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FORUMS Photography Talk by Genre Weddings & Other Family Events Talk 
Thread started 23 Aug 2012 (Thursday) 12:25
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Easiest way to present proofs to wedding couple?

 
mosabi
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Aug 23, 2012 12:25 |  #1

I did my first wedding and now I'm trying to figure out how to present proofs to the wedding couple. The bride is from the same town as my wife when growing up, if that matters. I really don't care if they see every single image.

I do not have an online proofing site so I'm wondering if I should just convert all images to jpg and give them low resolution images on DVD to decide upon. I took just over 21gb of images (RAW)

Is there an easy method to get all these images on 1 dvd to present? Is there any editing that should be done in batch prior. I'm new at this proofing stuff so any info would be great.

Thanks in advance!


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nicksan
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Aug 23, 2012 12:38 |  #2

Have you looked into websites like smugmug and zenfolio?
Pretty easy way to share your photos.




  
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Red ­ Tie ­ Photography
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Aug 23, 2012 12:41 |  #3

Proofing now is different than the proofing of past. From what I have gathered from my experience, the most common way is to select the images you want to deliver, edit them all, and either do a web preview or a DVD with full resolution files.

I wouldnt deliver unedited photos for a wedding. Too many times, especially in today's environment, the couple may not understand what an image can look like edited, and they just see the poorly done unedited photo it will make you look bad.

I hate to say it, but these are all things you should look into before you shoot a wedding.


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nicksan
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Aug 23, 2012 12:43 |  #4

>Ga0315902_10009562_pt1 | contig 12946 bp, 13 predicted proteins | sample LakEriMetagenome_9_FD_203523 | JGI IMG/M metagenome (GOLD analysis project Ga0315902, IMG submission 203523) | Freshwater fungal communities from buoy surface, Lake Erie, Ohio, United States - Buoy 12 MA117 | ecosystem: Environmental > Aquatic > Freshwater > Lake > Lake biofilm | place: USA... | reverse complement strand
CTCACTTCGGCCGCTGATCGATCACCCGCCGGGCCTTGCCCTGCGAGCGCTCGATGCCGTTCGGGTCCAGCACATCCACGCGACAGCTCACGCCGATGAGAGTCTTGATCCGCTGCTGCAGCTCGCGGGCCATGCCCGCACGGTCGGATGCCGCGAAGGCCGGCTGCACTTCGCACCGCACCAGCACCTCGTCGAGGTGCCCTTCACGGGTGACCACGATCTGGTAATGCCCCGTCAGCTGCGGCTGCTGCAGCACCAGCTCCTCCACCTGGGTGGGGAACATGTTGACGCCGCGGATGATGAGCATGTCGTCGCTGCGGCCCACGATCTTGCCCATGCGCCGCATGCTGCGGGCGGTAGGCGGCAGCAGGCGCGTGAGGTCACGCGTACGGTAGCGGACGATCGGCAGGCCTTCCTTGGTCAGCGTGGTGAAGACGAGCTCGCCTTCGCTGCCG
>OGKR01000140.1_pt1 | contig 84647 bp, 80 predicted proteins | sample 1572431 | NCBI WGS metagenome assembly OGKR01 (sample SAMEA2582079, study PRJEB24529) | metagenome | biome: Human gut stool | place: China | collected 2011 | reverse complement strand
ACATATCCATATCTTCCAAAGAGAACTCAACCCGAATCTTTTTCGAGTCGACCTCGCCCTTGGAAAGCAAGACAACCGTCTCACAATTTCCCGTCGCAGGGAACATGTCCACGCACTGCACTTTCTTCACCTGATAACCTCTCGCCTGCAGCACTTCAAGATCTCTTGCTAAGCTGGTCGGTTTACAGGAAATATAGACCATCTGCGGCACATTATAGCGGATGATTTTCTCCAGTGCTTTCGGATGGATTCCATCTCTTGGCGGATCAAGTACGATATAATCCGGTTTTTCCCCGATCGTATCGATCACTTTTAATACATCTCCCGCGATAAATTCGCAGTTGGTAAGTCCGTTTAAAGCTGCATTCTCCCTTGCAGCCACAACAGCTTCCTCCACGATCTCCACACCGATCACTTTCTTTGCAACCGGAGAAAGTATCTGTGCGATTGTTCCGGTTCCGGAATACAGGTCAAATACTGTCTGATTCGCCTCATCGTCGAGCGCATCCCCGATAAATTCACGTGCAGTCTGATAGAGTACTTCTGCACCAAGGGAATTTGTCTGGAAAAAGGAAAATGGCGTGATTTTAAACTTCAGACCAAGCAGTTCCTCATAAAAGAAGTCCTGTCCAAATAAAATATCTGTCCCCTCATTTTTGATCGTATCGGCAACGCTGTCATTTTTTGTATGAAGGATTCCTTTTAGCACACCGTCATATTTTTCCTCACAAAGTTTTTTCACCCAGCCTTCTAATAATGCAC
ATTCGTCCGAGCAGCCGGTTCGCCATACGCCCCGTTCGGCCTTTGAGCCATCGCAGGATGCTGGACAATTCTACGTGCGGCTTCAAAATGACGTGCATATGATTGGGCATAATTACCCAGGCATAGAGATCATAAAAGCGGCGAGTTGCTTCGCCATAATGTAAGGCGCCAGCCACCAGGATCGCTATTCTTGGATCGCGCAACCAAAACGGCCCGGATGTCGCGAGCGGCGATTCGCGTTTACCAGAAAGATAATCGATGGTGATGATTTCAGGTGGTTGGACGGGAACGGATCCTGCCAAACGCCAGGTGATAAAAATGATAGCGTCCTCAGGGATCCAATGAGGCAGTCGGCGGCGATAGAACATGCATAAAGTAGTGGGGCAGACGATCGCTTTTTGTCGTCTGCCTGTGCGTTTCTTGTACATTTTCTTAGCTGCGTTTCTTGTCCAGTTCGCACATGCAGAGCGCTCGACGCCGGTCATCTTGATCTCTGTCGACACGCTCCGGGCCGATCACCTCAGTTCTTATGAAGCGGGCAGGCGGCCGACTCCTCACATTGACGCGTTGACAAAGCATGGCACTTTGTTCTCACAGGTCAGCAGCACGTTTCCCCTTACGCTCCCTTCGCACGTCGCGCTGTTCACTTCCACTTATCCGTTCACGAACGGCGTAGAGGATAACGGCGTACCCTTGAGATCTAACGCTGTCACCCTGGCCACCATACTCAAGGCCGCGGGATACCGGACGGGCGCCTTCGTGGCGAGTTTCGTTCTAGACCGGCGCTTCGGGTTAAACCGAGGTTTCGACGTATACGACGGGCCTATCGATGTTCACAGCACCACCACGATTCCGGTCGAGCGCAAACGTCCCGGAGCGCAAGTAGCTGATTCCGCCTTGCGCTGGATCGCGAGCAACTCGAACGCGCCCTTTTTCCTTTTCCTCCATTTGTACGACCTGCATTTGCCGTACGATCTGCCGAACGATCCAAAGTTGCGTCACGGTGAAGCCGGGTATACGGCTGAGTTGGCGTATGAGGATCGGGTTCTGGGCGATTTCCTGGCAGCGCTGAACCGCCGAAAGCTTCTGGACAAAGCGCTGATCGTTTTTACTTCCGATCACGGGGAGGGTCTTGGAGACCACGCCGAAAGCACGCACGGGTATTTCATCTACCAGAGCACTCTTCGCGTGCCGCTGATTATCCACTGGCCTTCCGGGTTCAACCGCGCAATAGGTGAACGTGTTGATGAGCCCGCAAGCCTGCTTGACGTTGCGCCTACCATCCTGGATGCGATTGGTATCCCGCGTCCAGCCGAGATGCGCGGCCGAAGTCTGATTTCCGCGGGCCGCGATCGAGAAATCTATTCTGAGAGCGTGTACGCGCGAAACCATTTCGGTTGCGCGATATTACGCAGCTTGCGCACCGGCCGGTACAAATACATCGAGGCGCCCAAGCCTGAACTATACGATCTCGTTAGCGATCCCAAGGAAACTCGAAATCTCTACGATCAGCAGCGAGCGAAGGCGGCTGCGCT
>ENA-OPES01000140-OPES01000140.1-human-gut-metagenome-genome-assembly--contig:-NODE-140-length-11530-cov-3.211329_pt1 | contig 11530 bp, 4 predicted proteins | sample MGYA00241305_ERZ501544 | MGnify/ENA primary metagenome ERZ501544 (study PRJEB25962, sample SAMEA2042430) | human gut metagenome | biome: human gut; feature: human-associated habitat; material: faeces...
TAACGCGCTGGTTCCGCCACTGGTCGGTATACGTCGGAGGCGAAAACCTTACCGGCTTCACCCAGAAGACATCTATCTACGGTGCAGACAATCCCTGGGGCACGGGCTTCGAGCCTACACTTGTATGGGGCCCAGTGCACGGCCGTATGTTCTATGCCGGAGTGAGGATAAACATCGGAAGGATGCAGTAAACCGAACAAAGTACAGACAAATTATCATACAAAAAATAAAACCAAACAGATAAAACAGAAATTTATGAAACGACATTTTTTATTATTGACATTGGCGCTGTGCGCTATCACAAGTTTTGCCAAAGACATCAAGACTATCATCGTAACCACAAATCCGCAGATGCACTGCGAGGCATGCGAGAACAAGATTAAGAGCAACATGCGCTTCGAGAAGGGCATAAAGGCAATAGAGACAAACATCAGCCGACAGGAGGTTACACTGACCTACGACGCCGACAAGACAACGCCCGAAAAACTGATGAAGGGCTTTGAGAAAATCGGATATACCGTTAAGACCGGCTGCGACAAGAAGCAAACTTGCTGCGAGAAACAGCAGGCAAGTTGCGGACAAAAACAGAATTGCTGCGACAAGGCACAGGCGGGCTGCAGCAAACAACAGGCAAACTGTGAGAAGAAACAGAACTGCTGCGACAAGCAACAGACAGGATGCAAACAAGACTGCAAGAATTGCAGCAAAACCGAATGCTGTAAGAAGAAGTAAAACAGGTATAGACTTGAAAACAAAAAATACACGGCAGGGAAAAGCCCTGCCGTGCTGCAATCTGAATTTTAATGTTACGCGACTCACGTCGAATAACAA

Agreed with Bryan.
I only present edited images to clients. They might not be meticulously edited, like you would for photos that would go into an album, but I'd at least do the basics like WB and exposure correction, etc.




  
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mosabi
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Aug 23, 2012 12:53 |  #5

Thanks for the responses guys. I'll take a look at both of those sites. Ideally I'd like to correct wb and exposure on them prior to presenting. On 1600 + images that'll take a bit of time.

Bryan ~ Yes I should have looked into it prior but I guess I didn't. I'm sure there are other things too but you live and learn I guess. :) I consider both you and nicksan pros and I definitely appreciate the info from the both of you.


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nicksan
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Aug 23, 2012 13:03 |  #6

mosabi wrote in post #14896862 (external link)
Thanks for the responses guys. I'll take a look at both of those sites. Ideally I'd like to correct wb and exposure on them prior to presenting. On 1600 + images that'll take a bit of time.

Which is why you want to get the framing and exposure close to correct most of the time and also set WB on your camera to whatever it is that is closest to the lighting you are shooting under so you get consistent results across a series of photos. This will allow you to batch process a bunch of photos in one shot saving you lots of time.

So if you are shooting in constant lighting, then perhaps shoot in M mode, set the WB (for example, Tungsten if you are inside a house that uses regular bulbs). This way you'll get consistent exposures and WB, which will make life much easier later!




  
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Red ­ Tie ­ Photography
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Aug 23, 2012 14:31 |  #7

mosabi wrote in post #14896862 (external link)
Thanks for the responses guys. I'll take a look at both of those sites. Ideally I'd like to correct wb and exposure on them prior to presenting. On 1600 + images that'll take a bit of time.